The Pun Also Rises
How the Humble Pun Revolutionized Language, Changed History, and Made Wordplay More Than Some AnticsBook - 2011
Some people may dismiss puns as the lowest form of humor. But this attitude is a relatively recent development in the sweep of history. In The Pun Also Rises , John Pollack-a former presidential speechwriter for Bill Clinton, and winner of the world pun championship-explains how punning revolutionized language and made possible the rise of modern civilization. Integrating evidence from history, op culture, literature, comedy, science, business, and everyday life, this book will make readers reconsider everything they think they know about puns.
Pollock leads readers from the pyramids of ancient Egypt to the smoky coffeehouses of Newton's London to the high-tech labs of today's top neuroscientists. Along the way, he identifies what may be humanity's first known pun, recounts the deadly punning duels of Polynesian legend, details William Shakespeare's invention of the knock-knock joke, and discovers Thomas Jefferson's lost commentary on punning in America. Weaving a playful yet authoritative narrative, Pollack also explores how the brain processes humorous wordplay and suggest why-in evolutionary terms - punsters just might end up getting the last laugh.
Provocative and fun, The Pun Also Rises illuminates the powerful role that puns play in human creativity and progress, and why they will always be more than just some antics.
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In a way, the pun was humanity's first hyperlink, a way to identify and articulate potential connections that aren't necessarily or immediately apparent. Punning was and remains a way to sling a verbal rope, in an instant, across vast conceptual canyons. It is this same urge to imagine, explore and establish new connections that fuels creativity generally, and science specifically. Not that puns are a substitute for reason, but neither is reason a substitute for imagination... Puns reveal a mind free to roam frontiers of possibility, without shame or fear of being wrong.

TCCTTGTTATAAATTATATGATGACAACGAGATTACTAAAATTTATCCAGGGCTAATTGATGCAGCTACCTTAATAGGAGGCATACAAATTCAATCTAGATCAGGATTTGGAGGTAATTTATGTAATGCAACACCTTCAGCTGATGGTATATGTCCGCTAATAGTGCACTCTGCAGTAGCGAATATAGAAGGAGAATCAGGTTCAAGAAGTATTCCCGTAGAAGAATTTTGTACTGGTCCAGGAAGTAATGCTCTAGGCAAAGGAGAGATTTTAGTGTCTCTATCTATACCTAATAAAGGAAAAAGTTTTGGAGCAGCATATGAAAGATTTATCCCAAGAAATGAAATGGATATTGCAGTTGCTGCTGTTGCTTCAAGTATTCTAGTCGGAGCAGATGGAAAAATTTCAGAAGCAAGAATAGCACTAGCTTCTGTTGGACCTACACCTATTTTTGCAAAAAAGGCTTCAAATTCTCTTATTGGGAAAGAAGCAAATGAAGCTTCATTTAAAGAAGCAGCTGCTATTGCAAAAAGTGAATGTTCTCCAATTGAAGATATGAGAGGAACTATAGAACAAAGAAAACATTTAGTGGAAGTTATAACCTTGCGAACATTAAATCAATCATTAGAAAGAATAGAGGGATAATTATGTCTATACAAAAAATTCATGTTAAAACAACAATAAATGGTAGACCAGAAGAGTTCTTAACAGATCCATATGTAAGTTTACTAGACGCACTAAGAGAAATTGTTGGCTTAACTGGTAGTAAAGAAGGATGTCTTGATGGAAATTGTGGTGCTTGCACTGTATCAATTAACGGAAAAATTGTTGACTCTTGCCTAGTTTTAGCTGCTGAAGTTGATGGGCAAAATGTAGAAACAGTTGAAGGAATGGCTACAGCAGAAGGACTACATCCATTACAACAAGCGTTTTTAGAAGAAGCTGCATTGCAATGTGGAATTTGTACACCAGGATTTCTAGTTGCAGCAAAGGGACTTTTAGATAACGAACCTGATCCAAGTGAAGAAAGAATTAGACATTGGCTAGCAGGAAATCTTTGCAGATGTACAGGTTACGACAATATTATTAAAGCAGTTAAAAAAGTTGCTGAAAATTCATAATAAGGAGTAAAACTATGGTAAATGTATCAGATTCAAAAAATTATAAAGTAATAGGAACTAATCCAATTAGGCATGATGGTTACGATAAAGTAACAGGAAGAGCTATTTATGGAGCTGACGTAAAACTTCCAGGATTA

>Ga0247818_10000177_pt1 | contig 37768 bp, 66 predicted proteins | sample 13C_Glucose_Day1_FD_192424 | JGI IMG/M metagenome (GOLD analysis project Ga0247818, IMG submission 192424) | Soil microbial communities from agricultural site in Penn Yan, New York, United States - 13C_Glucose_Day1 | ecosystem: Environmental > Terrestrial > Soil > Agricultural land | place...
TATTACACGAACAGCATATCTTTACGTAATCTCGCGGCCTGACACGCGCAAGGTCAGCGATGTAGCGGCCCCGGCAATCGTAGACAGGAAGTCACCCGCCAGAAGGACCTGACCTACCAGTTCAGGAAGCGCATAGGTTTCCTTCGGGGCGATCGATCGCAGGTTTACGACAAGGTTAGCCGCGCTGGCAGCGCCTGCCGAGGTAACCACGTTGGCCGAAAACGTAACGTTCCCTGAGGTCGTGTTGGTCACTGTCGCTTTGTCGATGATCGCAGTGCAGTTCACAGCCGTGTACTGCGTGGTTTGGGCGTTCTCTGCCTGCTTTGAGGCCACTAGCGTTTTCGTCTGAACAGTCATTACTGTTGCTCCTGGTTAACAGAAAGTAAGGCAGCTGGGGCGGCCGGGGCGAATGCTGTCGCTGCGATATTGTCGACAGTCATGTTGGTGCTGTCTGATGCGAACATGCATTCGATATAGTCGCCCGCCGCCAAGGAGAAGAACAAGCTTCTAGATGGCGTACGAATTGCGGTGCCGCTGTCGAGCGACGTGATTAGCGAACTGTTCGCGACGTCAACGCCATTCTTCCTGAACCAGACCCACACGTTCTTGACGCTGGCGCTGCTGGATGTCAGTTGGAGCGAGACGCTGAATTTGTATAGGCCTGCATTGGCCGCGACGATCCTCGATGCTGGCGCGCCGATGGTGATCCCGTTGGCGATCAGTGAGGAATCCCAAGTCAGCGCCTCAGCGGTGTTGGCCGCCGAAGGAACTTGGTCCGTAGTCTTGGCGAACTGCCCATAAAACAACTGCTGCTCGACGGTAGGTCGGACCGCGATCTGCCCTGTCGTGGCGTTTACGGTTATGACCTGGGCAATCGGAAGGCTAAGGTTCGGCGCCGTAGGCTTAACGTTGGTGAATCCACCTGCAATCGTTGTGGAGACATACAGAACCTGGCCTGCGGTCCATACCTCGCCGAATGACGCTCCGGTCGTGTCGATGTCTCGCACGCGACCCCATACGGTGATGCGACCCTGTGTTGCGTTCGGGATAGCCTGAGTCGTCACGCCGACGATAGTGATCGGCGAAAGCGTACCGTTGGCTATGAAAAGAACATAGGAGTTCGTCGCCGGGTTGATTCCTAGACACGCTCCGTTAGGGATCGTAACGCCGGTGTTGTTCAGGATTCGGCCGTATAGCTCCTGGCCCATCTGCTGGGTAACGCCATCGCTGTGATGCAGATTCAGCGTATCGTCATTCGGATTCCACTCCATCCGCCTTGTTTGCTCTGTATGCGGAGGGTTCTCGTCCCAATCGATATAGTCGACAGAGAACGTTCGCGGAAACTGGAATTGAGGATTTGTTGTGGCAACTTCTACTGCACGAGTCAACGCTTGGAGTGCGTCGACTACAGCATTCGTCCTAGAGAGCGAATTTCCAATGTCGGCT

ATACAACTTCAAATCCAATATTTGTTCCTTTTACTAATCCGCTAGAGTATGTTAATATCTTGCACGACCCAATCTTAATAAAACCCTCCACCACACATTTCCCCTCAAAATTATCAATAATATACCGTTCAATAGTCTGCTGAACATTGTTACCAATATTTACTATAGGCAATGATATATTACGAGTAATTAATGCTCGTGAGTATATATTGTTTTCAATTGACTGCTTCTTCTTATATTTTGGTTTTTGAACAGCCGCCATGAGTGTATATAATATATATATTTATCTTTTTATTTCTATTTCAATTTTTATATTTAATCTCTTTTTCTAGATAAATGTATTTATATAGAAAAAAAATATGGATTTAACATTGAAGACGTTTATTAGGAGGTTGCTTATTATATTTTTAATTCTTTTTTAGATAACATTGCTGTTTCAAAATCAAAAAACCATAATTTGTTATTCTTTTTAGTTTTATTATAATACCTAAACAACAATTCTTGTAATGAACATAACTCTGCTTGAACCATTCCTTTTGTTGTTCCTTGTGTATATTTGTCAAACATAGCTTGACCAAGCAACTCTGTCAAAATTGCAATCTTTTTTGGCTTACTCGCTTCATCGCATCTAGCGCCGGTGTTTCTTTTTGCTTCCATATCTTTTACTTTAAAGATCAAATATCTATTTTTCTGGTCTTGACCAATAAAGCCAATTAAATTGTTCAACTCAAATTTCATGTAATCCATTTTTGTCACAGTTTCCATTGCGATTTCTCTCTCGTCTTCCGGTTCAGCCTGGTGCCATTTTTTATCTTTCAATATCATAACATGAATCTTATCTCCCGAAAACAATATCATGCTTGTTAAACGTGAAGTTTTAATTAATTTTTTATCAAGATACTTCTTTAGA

In the modern world, learning one's ABCs is considered elementary learning. But when the alphabet as we know it was invented, its impact was dramatic and lasting... In the broadest terms, alphabetic writing suddenly endowed humans with the means to transmit detailed information with accuracy, both over distance and time... What enabled this key breakthrough? Again it was the human capacity to recognize the distinctions between sound, symbol and meaning, and our inclination to recombine them in assemblages of infinite variety-in a word, punning. Yes, the alphabet and the human progress it subsequently made possible flowed directly from both our ability and inclination to make puns... it was essentially punning - intentional and increasingly complex punning - that laid the foundation for alphabetic writing as we know it, which in turn made possible the accumulation of knowledge and the creation of the modern world.
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